He was born in Piraeus in 1912 and spent his childhood in Larnaca, Cyprus, birthplace of his father. He maintained close relations with Cyprus, throughout his life. He studied Law and Political Science at the Athens University and worked at the Diplomatic Service of the Ministry of Foreign Affairs from 1946 to 1958. He painted and actively participated in the greek cultural life, without actual painting studies. He was a founding member of the art group Armos through which he started exhibiting his work in 1948. His familiarization with the modern art movements of the time, became more intense from 1950 to 1952, when he lived in Paris as a Secretary of the Greek Consulate. His first solo exhibition was held in Athens (Ilissos, 1954).
After retiring from the diplomatic corps, he was elected professor at the Athens School of Fine Arts in 1959, where he served as Director (1975-77) and Dean (1977-78). He taught at ASFA until 1982.
Although his painting appears to have certain common features with the art of his generation, it stands out for the bold use of colour and the freedom of his forms. The direct impression of visual stimuli on the canvas, being combined with expressionist tensions, highlights the psychological dimension of his works and their particularly painterly quality. What mostly characterizes his personal idiom is the shaping of the form with vigorous, dynamic brushstrokes, which often have a distorting effect, without dissolving, however, the structure of the image. He has painted landscapes, still lifes and portraits of many friends and personalities, but his preferred subjects are female figures and nudes.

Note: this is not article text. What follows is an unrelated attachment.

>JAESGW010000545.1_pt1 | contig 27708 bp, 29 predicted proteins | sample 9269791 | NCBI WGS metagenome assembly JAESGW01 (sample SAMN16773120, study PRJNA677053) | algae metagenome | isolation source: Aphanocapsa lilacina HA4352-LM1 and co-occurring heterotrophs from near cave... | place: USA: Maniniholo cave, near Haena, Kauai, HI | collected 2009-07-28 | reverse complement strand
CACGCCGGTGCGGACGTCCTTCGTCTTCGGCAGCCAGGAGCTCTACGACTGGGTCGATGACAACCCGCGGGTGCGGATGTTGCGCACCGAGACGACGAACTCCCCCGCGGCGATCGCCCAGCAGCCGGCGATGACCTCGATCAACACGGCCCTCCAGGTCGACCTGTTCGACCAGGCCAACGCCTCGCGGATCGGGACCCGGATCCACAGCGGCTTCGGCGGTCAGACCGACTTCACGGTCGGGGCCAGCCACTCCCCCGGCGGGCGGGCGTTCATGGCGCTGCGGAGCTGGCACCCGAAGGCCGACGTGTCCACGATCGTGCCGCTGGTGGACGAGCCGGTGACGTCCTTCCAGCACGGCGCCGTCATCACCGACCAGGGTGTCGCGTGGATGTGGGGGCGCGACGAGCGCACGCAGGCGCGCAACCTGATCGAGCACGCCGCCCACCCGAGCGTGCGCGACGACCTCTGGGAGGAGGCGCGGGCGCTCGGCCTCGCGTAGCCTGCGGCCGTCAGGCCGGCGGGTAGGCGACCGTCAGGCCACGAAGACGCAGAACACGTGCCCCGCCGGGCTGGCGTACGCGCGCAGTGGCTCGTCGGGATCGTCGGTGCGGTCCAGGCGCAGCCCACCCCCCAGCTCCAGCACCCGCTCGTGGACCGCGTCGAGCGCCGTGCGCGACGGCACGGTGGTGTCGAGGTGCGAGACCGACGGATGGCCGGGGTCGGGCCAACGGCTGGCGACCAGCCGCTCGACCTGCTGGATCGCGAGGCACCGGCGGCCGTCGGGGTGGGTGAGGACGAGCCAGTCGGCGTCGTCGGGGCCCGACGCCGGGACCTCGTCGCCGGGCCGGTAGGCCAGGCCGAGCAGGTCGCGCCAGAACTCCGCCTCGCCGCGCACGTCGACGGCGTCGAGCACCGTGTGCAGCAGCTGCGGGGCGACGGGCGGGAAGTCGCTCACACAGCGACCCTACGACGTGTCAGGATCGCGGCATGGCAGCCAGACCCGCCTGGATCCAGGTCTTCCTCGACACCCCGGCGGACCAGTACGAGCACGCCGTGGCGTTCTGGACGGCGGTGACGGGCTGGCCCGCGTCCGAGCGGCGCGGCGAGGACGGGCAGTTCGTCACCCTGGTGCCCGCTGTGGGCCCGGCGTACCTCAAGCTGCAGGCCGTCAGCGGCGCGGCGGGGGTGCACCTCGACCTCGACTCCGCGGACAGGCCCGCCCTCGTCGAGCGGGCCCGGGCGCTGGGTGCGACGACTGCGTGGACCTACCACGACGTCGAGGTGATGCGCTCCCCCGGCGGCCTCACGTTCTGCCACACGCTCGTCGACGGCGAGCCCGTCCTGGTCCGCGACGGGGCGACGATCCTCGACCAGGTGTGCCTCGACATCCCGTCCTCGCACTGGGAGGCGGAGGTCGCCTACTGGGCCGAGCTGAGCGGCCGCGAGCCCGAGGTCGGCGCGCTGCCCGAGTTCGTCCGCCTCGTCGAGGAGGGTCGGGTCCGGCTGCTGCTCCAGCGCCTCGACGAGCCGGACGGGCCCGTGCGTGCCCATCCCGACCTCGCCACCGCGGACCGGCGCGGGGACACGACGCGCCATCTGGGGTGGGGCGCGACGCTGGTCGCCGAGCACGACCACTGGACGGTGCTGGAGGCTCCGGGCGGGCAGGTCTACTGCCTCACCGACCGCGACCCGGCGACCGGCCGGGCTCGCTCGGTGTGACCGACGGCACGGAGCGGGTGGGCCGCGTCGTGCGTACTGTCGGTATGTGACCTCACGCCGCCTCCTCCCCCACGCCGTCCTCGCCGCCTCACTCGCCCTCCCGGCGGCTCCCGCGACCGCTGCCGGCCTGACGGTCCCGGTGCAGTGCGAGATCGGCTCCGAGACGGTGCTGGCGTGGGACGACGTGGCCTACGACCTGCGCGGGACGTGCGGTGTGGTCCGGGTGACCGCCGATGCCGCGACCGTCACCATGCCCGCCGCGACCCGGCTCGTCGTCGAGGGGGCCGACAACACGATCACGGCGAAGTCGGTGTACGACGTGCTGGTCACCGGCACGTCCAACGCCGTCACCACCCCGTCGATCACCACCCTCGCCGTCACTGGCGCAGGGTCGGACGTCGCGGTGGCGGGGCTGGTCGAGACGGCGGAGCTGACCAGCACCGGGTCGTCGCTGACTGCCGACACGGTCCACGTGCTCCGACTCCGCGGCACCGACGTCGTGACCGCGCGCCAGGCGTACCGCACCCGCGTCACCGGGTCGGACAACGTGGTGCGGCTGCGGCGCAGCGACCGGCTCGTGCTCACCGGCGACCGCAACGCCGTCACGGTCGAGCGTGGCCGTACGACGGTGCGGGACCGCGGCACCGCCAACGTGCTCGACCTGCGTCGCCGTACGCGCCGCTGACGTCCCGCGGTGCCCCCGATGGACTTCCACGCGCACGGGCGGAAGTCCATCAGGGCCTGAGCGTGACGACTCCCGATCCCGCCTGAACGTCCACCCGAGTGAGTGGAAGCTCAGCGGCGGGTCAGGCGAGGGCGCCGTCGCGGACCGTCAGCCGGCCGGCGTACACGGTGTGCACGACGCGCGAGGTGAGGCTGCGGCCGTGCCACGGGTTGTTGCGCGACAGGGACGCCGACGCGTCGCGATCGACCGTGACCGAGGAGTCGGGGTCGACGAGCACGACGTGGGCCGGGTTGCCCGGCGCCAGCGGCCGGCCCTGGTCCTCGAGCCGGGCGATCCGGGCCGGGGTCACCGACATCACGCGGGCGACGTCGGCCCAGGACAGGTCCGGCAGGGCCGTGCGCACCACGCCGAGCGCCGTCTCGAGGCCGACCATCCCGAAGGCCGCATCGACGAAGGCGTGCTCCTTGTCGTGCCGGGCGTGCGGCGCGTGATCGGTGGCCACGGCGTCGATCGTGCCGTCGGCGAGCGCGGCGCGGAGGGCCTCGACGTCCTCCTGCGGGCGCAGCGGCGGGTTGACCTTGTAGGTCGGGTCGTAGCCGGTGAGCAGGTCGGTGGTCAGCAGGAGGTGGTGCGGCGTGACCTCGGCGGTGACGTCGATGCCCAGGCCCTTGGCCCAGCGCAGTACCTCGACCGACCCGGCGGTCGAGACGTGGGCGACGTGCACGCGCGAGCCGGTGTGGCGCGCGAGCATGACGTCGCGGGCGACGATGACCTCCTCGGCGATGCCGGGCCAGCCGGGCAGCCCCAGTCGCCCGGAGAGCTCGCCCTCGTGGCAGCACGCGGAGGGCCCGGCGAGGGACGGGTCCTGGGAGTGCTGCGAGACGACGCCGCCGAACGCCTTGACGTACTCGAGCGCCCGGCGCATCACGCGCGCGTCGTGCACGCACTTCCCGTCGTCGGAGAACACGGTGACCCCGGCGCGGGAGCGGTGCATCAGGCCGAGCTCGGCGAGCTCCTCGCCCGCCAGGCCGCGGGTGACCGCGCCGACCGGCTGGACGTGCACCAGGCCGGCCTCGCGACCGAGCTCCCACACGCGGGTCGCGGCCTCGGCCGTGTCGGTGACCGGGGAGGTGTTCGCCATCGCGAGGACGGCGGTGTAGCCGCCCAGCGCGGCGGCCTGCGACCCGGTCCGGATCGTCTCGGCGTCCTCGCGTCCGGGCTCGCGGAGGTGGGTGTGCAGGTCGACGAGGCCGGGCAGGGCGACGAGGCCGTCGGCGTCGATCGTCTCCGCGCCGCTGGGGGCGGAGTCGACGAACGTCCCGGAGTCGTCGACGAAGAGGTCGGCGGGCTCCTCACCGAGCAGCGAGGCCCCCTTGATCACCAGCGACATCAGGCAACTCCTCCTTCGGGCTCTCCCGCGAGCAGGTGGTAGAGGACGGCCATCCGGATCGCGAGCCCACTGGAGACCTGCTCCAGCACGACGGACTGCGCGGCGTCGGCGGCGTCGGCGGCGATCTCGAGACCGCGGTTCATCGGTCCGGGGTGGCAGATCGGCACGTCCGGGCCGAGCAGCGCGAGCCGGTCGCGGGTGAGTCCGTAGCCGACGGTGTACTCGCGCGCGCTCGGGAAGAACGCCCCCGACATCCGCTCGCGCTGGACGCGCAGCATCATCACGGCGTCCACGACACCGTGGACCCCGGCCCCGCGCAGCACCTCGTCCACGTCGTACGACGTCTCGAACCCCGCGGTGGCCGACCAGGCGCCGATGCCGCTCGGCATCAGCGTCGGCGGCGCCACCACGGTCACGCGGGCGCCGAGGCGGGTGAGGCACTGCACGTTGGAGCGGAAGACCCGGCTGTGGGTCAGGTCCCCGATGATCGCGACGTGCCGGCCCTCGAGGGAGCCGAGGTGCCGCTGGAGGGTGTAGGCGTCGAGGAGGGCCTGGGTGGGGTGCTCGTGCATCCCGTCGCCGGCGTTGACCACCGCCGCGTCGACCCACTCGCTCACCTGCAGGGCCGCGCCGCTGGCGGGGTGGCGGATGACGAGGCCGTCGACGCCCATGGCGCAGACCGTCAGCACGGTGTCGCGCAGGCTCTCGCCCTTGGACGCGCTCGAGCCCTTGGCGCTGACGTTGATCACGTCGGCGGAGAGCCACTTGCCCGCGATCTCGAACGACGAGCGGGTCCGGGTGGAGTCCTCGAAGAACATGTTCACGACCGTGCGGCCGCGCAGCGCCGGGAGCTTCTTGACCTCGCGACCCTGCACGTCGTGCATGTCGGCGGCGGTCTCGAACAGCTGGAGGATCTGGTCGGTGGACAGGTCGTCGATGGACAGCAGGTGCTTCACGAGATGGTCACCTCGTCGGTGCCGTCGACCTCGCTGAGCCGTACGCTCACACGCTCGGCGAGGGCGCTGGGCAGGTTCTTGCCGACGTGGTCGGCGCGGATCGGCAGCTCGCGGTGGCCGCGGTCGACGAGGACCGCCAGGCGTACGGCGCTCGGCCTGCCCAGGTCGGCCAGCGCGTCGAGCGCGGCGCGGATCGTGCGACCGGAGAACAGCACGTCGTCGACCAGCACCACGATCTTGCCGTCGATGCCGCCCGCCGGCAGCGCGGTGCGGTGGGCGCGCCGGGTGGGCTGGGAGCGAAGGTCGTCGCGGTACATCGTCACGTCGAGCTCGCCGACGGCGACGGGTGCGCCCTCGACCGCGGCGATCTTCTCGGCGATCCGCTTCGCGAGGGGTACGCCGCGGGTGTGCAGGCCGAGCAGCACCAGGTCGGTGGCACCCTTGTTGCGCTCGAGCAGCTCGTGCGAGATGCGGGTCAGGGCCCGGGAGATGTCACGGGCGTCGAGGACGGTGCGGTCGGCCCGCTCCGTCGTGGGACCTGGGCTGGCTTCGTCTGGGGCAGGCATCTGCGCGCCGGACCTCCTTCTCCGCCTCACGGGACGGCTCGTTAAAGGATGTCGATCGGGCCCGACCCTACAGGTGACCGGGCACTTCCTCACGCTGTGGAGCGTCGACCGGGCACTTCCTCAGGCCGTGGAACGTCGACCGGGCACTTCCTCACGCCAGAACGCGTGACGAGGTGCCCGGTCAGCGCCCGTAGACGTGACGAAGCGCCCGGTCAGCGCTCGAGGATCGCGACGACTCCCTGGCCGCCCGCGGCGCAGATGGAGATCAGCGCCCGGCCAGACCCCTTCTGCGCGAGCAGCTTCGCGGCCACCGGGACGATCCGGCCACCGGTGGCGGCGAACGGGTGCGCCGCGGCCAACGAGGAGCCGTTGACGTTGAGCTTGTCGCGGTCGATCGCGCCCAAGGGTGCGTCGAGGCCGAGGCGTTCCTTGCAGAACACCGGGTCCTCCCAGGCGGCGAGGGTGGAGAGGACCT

He was also involved in stage design and clay sculpture. He published works of literature in magazines, a collection of short stories (1947) and five collections of poems (1989, 1990, 1993, 1995 and 2003).
He exhibited his work in solo and group exhibitions in Greece, Cyprus, many European cities and New York. He participated in the 3rd and 4th Biennale of Sao Paulo (1955 and 1957, with honorable mention), and in the Biennales of Alexandria (1961) and Venice (1966). In 1986 he presented his first retrospective exhibition at the Athens National Art Gallery. In 1995 he received the Excellence in the Arts and Letters Award by Cyprus and the Athens Academy Award of Excellence in the Fine Arts. Seven years after his death (Athens, 2003) his last retrospective exhibition was presented at the B & M Theocharakis Foundation in Athens, entitled Yorgos Mavroidis: Anthropocentric painting, 1947-2003.